Fanatic Review: The Teen Noise-Pop Virus
Seeland Records is pleased to present The Teen-Pop-Noise Virus, one of the most absurd albums of all-time by Poptastic. The music, like the band itself, was spawned from the warped minds of experimental producers Chris Fitzpatrick and Thomas Dimuzio. At the core of their debut release are twelve intricately mangled songs, but in the spaces between, there is much more.
Fitzpatrick assembled Poptastic as a coed "boy-band," conjuring the spirit of Lou Perlman, who manned the helm of the millennial teen-pop wave. Accordingly, Fitzpatrick wrote and performed pop music and enlisted random friends to sing the sappy break-up-to-make-up lyrics he wrote in an imagined teenaged perspective. Once complete, the process had really only begun, and the production team of Dimuzio and Fitzpatrick set out to obsessively destroy the album masters with electronic effects until the music sounded as if a virus had infected the studio. Although the producers suggest the album still vaguely resembles the original, all of the original masters have been destroyed; only the remix remains.
Poptastic's alien sound has found a welcome home at Seeland Records. Influenced by and aligned with the spirit of Negativland's music and philosophy, Poptastic has applied similar methodologies to itself. Poptastic was created for the sole purpose of sampling itself into a collage-a version of a version of something unknown and inaccessible.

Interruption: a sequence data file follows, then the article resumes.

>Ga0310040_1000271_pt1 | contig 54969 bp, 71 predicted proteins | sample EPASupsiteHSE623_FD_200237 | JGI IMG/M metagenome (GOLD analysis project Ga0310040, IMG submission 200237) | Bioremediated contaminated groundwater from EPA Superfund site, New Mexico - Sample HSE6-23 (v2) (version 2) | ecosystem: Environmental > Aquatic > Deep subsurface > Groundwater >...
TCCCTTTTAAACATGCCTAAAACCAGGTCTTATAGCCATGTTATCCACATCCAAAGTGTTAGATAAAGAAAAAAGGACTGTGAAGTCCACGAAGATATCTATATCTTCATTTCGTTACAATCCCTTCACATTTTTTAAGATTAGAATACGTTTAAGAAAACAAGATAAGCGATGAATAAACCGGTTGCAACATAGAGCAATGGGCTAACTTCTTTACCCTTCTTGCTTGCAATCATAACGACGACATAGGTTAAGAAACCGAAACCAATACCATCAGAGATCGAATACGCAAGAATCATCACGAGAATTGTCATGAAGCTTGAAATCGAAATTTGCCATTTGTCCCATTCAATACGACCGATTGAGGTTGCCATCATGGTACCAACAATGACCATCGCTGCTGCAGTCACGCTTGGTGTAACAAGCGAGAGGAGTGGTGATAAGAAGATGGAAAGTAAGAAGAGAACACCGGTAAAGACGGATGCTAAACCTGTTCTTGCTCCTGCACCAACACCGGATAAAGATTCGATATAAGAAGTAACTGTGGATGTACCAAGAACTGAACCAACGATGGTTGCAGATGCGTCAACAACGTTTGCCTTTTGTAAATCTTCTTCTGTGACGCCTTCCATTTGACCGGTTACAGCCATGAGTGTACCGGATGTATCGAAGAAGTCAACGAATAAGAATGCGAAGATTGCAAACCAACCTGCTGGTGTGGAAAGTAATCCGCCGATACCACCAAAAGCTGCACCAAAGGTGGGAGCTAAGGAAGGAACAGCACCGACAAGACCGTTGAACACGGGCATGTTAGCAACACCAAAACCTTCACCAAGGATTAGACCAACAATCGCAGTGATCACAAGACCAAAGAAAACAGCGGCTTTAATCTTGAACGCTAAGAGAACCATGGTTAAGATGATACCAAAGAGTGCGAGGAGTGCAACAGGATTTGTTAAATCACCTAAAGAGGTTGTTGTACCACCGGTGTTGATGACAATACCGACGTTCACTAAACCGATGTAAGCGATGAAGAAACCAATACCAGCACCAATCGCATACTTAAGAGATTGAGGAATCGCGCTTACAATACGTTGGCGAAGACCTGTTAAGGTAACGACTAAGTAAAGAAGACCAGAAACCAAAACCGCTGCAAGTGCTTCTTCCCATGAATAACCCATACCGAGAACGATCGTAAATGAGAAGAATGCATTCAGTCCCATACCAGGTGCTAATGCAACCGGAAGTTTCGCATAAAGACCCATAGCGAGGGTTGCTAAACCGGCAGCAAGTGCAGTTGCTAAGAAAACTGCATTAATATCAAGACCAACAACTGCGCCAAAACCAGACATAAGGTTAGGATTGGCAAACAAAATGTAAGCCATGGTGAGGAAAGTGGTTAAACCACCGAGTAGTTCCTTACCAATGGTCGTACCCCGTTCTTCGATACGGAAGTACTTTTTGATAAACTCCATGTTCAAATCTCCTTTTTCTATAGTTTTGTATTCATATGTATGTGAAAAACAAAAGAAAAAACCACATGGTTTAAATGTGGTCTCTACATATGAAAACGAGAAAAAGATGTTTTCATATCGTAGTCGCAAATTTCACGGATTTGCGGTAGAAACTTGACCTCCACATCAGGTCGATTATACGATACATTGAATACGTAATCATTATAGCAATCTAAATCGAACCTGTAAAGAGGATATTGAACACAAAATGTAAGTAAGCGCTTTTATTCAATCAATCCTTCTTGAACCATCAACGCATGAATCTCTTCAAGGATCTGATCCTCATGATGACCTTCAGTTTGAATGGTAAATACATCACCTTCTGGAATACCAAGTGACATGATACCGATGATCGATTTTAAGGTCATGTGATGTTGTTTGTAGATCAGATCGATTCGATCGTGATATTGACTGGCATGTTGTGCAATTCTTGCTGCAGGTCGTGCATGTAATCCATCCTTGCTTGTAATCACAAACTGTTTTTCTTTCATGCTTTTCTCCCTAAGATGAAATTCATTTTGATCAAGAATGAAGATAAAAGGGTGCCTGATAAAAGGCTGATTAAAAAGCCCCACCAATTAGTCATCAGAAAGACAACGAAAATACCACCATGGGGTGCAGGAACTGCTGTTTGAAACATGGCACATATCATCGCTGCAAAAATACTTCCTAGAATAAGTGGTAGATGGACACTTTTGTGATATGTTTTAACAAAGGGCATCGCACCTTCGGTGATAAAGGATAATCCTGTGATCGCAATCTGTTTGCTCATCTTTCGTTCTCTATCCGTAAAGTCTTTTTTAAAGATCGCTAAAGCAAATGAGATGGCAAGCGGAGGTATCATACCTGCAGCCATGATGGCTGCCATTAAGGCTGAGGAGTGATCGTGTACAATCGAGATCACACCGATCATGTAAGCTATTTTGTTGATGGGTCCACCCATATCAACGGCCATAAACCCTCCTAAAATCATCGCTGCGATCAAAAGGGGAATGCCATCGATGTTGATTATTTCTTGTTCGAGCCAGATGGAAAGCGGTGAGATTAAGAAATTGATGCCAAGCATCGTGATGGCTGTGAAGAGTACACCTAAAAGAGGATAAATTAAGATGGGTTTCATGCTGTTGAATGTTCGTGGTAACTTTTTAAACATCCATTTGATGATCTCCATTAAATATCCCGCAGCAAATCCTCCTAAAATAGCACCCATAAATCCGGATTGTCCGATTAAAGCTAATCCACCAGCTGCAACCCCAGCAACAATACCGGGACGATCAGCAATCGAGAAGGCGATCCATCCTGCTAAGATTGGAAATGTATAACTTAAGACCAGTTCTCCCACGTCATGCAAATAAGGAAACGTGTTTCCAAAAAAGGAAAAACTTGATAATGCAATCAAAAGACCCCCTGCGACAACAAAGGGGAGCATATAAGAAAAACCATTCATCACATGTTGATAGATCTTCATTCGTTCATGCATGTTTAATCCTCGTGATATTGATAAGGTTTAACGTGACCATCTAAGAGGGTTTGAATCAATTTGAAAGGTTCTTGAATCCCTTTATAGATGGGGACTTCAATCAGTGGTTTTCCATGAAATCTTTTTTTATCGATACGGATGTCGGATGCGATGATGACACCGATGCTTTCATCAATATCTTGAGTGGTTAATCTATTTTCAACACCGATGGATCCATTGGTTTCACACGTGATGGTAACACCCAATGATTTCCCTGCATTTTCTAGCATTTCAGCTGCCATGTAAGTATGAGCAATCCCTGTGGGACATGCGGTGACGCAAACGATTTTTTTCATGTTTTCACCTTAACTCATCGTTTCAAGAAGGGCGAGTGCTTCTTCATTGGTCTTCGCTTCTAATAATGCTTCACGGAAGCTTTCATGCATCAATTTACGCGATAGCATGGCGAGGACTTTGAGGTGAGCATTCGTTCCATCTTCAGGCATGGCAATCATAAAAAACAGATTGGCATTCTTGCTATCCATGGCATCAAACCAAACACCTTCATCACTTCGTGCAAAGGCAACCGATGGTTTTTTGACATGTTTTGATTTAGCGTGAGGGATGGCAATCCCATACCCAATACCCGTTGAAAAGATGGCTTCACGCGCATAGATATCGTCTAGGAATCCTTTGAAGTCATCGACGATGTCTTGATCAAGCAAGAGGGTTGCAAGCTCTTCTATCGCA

Poptastic's basic concept is accessible and humorous, yet buried in the layers of sound is a complex web of mixing, remixing, editing, re-editing, arranging, and de-arranging that continues to reveal something new with each listen. It was also designed so that in CD shuffle play, only the "hits" play, yet when in continuous linear play, the entire album is a single interwoven work; the spaces in between songs are arenas in which fragmented elements of each song collide and blend discordantly. Fitzpatrick explains, "We are finding that people are not as confused by the music as by why they find themselves listening again and again." With a smile, Dimuzio sums up the entire project, "Poptastic is just plain wrong."